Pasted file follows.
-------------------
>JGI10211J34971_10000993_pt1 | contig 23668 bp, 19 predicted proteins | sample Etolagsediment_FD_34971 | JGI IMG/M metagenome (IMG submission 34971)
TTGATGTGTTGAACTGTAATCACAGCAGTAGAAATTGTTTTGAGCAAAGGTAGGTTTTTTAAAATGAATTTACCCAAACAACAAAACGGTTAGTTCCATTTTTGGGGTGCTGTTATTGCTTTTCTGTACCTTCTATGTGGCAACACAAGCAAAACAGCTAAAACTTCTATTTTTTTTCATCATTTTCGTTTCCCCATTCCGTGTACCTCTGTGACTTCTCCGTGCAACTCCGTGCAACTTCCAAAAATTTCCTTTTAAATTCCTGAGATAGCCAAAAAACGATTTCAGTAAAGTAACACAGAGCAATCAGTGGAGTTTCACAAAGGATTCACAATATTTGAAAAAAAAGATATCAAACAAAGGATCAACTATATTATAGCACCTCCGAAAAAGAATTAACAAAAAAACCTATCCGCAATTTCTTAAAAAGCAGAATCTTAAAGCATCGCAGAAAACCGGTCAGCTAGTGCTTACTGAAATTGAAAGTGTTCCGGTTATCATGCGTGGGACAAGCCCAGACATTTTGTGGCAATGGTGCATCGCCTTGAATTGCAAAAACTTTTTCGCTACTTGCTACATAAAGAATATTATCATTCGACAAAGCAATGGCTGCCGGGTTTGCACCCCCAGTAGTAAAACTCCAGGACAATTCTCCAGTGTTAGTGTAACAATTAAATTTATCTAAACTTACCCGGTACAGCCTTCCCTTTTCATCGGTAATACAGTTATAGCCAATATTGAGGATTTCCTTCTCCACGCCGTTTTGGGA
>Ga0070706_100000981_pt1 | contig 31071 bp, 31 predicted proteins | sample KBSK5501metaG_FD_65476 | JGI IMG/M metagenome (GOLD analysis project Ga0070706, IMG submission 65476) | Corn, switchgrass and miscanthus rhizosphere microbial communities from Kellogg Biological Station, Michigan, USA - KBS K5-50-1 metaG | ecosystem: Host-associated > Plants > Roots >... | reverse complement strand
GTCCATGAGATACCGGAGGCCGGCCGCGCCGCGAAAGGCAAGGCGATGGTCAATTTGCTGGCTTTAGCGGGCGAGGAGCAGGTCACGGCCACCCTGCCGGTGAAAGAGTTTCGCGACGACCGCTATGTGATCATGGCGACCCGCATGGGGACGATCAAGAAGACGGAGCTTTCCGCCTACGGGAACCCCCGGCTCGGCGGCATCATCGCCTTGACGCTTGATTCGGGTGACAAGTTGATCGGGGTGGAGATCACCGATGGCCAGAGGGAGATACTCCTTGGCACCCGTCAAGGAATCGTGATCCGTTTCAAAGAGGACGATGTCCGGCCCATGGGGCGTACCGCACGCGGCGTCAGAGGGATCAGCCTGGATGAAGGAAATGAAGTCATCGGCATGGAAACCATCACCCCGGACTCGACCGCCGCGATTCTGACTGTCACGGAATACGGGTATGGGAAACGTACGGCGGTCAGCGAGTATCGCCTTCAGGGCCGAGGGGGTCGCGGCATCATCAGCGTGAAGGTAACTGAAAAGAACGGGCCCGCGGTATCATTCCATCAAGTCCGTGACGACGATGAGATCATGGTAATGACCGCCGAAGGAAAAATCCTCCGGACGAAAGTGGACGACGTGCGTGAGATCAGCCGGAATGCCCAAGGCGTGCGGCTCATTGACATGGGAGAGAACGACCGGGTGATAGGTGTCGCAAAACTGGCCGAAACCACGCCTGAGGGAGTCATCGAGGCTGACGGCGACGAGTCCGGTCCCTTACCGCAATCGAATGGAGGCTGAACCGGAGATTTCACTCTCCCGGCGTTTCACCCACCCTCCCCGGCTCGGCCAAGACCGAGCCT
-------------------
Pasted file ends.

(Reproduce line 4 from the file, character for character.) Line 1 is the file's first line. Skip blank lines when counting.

GTCCATGAGATACCGGAGGCCGGCCGCGCCGCGAAAGGCAAGGCGATGGTCAATTTGCTGGCTTTAGCGGGCGAGGAGCAGGTCACGGCCACCCTGCCGGTGAAAGAGTTTCGCGACGACCGCTATGTGATCATGGCGACCCGCATGGGGACGATCAAGAAGACGGAGCTTTCCGCCTACGGGAACCCCCGGCTCGGCGGCATCATCGCCTTGACGCTTGATTCGGGTGACAAGTTGATCGGGGTGGAGATCACCGATGGCCAGAGGGAGATACTCCTTGGCACCCGTCAAGGAATCGTGATCCGTTTCAAAGAGGACGATGTCCGGCCCATGGGGCGTACCGCACGCGGCGTCAGAGGGATCAGCCTGGATGAAGGAAATGAAGTCATCGGCATGGAAACCATCACCCCGGACTCGACCGCCGCGATTCTGACTGTCACGGAATACGGGTATGGGAAACGTACGGCGGTCAGCGAGTATCGCCTTCAGGGCCGAGGGGGTCGCGGCATCATCAGCGTGAAGGTAACTGAAAAGAACGGGCCCGCGGTATCATTCCATCAAGTCCGTGACGACGATGAGATCATGGTAATGACCGCCGAAGGAAAAATCCTCCGGACGAAAGTGGACGACGTGCGTGAGATCAGCCGGAATGCCCAAGGCGTGCGGCTCATTGACATGGGAGAGAACGACCGGGTGATAGGTGTCGCAAAACTGGCCGAAACCACGCCTGAGGGAGTCATCGAGGCTGACGGCGACGAGTCCGGTCCCTTACCGCAATCGAATGGAGGCTGAACCGGAGATTTCACTCTCCCGGCGTTTCACCCACCCTCCCCGGCTCGGCCAAGACCGAGCCT